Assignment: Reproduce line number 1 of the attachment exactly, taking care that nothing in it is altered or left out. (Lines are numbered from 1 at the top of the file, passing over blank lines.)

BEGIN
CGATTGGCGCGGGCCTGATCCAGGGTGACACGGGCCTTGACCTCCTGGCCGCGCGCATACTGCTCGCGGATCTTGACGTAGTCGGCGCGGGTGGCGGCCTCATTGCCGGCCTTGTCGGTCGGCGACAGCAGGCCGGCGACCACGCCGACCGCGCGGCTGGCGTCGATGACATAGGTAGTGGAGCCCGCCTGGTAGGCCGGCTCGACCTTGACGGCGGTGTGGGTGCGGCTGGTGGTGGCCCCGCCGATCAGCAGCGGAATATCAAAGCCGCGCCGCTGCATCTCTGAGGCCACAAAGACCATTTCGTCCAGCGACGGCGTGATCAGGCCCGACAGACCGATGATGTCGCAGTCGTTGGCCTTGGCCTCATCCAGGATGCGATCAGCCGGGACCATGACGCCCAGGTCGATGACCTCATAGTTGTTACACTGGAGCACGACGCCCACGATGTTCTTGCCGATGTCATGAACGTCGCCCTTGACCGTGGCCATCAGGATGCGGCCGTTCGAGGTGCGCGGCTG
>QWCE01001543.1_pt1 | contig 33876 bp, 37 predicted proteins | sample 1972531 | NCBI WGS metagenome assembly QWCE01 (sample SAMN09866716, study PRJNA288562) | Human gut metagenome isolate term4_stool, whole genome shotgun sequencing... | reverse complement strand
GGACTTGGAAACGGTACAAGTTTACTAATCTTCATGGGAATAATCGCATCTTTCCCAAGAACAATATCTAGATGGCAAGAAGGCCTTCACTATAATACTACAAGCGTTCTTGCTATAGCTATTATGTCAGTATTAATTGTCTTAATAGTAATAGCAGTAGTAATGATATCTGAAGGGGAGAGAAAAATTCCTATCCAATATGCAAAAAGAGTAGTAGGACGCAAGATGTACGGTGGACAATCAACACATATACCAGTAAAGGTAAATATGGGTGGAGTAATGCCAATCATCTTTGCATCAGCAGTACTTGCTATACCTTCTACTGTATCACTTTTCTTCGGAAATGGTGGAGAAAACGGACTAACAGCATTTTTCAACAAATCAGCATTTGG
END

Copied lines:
CGATTGGCGCGGGCCTGATCCAGGGTGACACGGGCCTTGACCTCCTGGCCGCGCGCATACTGCTCGCGGATCTTGACGTAGTCGGCGCGGGTGGCGGCCTCATTGCCGGCCTTGTCGGTCGGCGACAGCAGGCCGGCGACCACGCCGACCGCGCGGCTGGCGTCGATGACATAGGTAGTGGAGCCCGCCTGGTAGGCCGGCTCGACCTTGACGGCGGTGTGGGTGCGGCTGGTGGTGGCCCCGCCGATCAGCAGCGGAATATCAAAGCCGCGCCGCTGCATCTCTGAGGCCACAAAGACCATTTCGTCCAGCGACGGCGTGATCAGGCCCGACAGACCGATGATGTCGCAGTCGTTGGCCTTGGCCTCATCCAGGATGCGATCAGCCGGGACCATGACGCCCAGGTCGATGACCTCATAGTTGTTACACTGGAGCACGACGCCCACGATGTTCTTGCCGATGTCATGAACGTCGCCCTTGACCGTGGCCATCAGGATGCGGCCGTTCGAGGTGCGCGGCTG